I think that’s why there’s a sweet quality to the film. What did you learn about your parents in making and especially, assembling the footage?

Even while making, there were stories which I hadn’t heard. There was a lot I didn’t fully understand.

The depth to which they were all involved in the freedom struggle, that they knew Gandhiji personally.

I have been attacked for being anti-national, so I wanted to show that my family was a part of the freedom struggle.

I think this is the first time you tell us why you are who you are. How it’s in your genes.

But that’s not just me. I am saying there’s a whole generation that grew up in that environment.

Also this wasn’t the intention, but what I hope people get from the film is to understand that the people who fought for India’s Independence were very different from the people who are ruling us today.

What the film shows is an India, which was headed in a completely different direction than where we are headed.

What became of the lovely house where your parents live?

My parent’s house in Pune is still there. My uncle lived there and after he passed away, my cousin lives there. I stay there sometimes when I go to Pune.

The memory is still there. The furniture is still the same.

Tell us about the thought behind the title of the film.

The World is Family can be seen in two ways. You can say the whole world is a family. And family is the world. So it’s both ways.

During TIFF, Indiewire and Thom Powers (chief documentary programmer at TIFF) worked on a piece where a group of young documentary film-makers — many who have won awards and were also nominated for Oscars — talked about you and how your work has inspired them. It was great to get their perspectives, anecdotes and quotes. How did it feel when you read the glowing things the film-makers said about you?

I was very happy to see the article since it shows a kind of solidarity that we need.

It’s not easy in the film-making world for there to be that kind of solidarity. Everyone is also competing with each other.

But here is an example of solidarity with people recognising that somebody else is also doing this work.

I understand the idea of solidarity. But obviously, this is not even a second generation after you. It’s more like the third generation. But I am just saying that sense of your tradition, all the work that you have done, that stands by itself…

…And now, here is a younger generation carrying the torch forward.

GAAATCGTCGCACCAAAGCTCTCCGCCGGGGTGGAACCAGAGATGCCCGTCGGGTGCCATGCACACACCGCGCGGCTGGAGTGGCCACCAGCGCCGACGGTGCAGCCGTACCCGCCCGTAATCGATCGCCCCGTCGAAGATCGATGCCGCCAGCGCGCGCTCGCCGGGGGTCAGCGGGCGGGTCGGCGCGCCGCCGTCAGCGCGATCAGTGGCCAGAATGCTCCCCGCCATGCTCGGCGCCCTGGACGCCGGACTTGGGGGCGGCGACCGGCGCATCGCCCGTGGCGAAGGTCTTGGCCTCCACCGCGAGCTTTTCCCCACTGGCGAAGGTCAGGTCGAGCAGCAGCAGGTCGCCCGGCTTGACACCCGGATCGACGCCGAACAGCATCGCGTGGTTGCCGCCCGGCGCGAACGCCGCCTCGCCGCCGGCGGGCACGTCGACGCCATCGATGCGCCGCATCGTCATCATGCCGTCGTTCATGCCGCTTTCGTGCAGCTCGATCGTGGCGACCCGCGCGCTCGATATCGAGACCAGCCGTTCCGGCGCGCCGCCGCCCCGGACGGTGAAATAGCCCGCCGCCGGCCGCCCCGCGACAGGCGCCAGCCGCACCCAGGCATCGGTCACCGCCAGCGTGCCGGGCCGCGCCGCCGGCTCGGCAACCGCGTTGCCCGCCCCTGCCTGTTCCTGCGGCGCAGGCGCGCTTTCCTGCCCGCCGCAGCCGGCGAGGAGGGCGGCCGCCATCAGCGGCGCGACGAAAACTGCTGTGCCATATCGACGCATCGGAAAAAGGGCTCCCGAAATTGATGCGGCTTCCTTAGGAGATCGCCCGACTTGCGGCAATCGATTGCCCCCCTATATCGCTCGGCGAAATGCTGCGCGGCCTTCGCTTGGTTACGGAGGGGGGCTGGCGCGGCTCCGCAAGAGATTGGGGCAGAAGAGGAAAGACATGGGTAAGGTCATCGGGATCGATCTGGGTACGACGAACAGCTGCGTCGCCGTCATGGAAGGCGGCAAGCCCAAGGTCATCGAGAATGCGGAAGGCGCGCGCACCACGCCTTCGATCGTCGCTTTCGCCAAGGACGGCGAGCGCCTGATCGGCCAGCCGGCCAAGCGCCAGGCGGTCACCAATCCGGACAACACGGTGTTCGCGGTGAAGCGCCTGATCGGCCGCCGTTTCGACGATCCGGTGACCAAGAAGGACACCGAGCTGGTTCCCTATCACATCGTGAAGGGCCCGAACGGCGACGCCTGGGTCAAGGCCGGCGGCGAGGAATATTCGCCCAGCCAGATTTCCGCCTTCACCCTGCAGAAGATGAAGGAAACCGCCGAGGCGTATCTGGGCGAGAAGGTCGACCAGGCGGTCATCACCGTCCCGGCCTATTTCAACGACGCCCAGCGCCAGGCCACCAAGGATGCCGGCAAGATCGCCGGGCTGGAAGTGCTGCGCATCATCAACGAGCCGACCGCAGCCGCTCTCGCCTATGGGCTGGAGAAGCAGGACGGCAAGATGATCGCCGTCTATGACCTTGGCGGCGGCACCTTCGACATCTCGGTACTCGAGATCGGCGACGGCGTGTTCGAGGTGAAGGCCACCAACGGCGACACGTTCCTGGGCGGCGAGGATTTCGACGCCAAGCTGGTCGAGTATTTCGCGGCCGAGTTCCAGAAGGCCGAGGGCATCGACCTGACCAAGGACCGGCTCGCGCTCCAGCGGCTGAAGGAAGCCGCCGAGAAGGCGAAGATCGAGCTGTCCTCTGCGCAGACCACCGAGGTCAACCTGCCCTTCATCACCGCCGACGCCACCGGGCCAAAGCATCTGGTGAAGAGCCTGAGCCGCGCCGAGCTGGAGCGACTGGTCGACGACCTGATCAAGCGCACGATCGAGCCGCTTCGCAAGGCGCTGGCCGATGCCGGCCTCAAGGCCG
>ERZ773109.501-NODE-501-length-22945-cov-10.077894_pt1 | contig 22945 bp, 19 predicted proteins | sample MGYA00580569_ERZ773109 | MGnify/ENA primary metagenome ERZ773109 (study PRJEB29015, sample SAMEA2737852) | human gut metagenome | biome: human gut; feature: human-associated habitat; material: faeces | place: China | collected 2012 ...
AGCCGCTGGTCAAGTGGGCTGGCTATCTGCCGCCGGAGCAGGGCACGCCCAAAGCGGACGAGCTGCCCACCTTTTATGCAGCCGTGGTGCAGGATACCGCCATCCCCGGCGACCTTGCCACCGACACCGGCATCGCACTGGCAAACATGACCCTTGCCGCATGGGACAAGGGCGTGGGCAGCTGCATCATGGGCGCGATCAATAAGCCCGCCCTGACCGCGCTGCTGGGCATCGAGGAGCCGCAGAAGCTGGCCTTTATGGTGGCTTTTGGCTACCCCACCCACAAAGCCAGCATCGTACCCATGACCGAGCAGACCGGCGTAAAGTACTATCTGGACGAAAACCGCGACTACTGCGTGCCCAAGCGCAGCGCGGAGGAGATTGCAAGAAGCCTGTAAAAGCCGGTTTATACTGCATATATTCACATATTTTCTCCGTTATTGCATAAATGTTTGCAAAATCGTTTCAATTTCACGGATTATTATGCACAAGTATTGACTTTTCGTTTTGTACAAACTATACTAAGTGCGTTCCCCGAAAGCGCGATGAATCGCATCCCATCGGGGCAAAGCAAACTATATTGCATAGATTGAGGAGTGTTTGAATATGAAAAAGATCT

Have you seen all of their works?

I won’t say I have seen all of their works but definitely the current films.

I have seen the documentary about Ravish Kumar (While We Watched), Writing with Fire, All That Breathes and more.

What do you think of the new documentary cinema that’s coming out of India? All That Breathes refers to the politics in the background and while mostly focusing on the environmental crisis in Delhi.

As he (Director Shaunak Sen) says in the IndieWire story, initially, he thought he didn’t want to have a political message.

But then he understood that it’s an integral part of the narrative.

Even in his first documentary, Cities of Sleep, you see that politics is an integral part of the story. I fought court battles to get my film on the slums (Hamara Shahar — Bombay, Our City) released.

Documentary film-making is in good shape. A lot more subject matters are being explored.

Why do you think it’s happening more at this juncture in time, even though many of the films are not being released in India?

One thing is that international money has become available to filmmakers.

In my case, I didn’t take that money. Once you take the money, people who are funding you will also have a say in what’s being made.

You never took money? Was it to retain your independence?

Yeah. It was also to make sure that the Indian government would never say there was some foreign hand in my films.

You see, my films were very directly political. It had to be a voice that came from the inside.

I understand. But it would have made life a little bit more comfortable for you. Documentary film-making is a struggle.

The films would have looked different.

It’s a struggle, but when you make them with little money, you find ways of doing things differently and the format changes.